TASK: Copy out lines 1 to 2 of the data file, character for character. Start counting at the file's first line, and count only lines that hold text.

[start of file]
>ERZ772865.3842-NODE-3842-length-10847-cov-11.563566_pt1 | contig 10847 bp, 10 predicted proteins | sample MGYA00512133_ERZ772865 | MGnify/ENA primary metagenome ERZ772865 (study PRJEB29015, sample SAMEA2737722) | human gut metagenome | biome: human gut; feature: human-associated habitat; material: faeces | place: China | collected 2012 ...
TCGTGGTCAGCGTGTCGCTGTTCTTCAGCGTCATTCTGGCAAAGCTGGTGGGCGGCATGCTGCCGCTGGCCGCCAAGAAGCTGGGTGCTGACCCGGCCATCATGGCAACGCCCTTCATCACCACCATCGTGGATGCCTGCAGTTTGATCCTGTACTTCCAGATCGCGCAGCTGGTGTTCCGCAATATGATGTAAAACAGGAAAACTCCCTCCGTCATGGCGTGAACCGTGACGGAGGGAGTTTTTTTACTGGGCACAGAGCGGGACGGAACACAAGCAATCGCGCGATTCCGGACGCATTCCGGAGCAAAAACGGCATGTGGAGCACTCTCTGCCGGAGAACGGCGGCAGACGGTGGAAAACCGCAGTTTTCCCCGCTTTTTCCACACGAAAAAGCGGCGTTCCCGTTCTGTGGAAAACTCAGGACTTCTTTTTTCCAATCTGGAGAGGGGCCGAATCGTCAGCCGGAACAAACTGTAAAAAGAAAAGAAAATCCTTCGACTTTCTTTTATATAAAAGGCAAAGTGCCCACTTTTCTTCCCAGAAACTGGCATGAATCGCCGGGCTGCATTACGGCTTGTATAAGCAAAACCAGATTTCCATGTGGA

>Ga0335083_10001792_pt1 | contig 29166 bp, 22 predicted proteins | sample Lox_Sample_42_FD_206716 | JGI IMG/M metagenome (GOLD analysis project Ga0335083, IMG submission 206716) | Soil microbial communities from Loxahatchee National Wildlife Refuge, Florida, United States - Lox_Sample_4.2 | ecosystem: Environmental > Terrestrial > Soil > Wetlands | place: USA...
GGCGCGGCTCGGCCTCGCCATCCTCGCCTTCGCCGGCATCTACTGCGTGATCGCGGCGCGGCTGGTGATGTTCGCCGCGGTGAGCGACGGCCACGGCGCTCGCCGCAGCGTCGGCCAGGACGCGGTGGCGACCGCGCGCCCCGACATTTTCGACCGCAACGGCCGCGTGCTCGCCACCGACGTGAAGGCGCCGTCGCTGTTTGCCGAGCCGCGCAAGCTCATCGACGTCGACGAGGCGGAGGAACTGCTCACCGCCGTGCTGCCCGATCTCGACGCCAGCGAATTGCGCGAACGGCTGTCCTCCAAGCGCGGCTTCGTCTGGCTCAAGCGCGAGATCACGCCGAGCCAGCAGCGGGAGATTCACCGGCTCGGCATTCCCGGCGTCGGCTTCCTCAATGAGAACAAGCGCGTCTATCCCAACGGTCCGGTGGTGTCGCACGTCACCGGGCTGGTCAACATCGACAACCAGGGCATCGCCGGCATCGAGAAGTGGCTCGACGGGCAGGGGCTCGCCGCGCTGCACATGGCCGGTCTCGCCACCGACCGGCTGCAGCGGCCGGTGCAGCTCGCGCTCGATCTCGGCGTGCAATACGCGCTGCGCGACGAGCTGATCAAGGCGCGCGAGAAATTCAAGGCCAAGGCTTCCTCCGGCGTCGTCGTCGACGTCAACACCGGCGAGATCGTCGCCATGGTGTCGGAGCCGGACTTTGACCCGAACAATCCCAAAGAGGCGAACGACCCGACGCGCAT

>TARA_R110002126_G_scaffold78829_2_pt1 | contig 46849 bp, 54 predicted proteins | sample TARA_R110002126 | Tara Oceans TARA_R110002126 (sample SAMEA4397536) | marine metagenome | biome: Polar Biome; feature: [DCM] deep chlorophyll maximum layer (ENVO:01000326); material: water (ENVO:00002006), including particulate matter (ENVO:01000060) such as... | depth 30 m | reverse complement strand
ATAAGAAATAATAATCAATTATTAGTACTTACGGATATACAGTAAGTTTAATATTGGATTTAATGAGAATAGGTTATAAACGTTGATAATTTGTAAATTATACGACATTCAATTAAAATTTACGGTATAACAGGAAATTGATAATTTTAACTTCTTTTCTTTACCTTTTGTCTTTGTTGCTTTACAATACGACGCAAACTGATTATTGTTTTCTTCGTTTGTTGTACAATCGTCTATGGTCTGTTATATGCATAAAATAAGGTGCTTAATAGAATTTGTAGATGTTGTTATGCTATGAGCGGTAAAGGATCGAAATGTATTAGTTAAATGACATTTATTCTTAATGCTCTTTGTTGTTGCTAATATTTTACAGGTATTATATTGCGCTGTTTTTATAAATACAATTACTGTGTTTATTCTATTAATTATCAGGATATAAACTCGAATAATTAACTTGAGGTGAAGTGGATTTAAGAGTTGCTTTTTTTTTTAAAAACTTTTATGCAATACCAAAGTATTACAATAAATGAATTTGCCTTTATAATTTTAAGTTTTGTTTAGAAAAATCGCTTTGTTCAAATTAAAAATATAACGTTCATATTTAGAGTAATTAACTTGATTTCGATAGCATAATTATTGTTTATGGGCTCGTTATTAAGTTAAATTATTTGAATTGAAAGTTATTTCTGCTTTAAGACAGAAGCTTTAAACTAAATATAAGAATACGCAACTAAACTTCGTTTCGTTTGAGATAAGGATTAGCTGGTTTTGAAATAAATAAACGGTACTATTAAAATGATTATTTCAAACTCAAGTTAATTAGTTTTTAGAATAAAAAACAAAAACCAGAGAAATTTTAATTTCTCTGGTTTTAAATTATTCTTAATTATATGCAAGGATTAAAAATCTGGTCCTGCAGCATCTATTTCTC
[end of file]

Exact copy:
>ERZ772865.3842-NODE-3842-length-10847-cov-11.563566_pt1 | contig 10847 bp, 10 predicted proteins | sample MGYA00512133_ERZ772865 | MGnify/ENA primary metagenome ERZ772865 (study PRJEB29015, sample SAMEA2737722) | human gut metagenome | biome: human gut; feature: human-associated habitat; material: faeces | place: China | collected 2012 ...
TCGTGGTCAGCGTGTCGCTGTTCTTCAGCGTCATTCTGGCAAAGCTGGTGGGCGGCATGCTGCCGCTGGCCGCCAAGAAGCTGGGTGCTGACCCGGCCATCATGGCAACGCCCTTCATCACCACCATCGTGGATGCCTGCAGTTTGATCCTGTACTTCCAGATCGCGCAGCTGGTGTTCCGCAATATGATGTAAAACAGGAAAACTCCCTCCGTCATGGCGTGAACCGTGACGGAGGGAGTTTTTTTACTGGGCACAGAGCGGGACGGAACACAAGCAATCGCGCGATTCCGGACGCATTCCGGAGCAAAAACGGCATGTGGAGCACTCTCTGCCGGAGAACGGCGGCAGACGGTGGAAAACCGCAGTTTTCCCCGCTTTTTCCACACGAAAAAGCGGCGTTCCCGTTCTGTGGAAAACTCAGGACTTCTTTTTTCCAATCTGGAGAGGGGCCGAATCGTCAGCCGGAACAAACTGTAAAAAGAAAAGAAAATCCTTCGACTTTCTTTTATATAAAAGGCAAAGTGCCCACTTTTCTTCCCAGAAACTGGCATGAATCGCCGGGCTGCATTACGGCTTGTATAAGCAAAACCAGATTTCCATGTGGA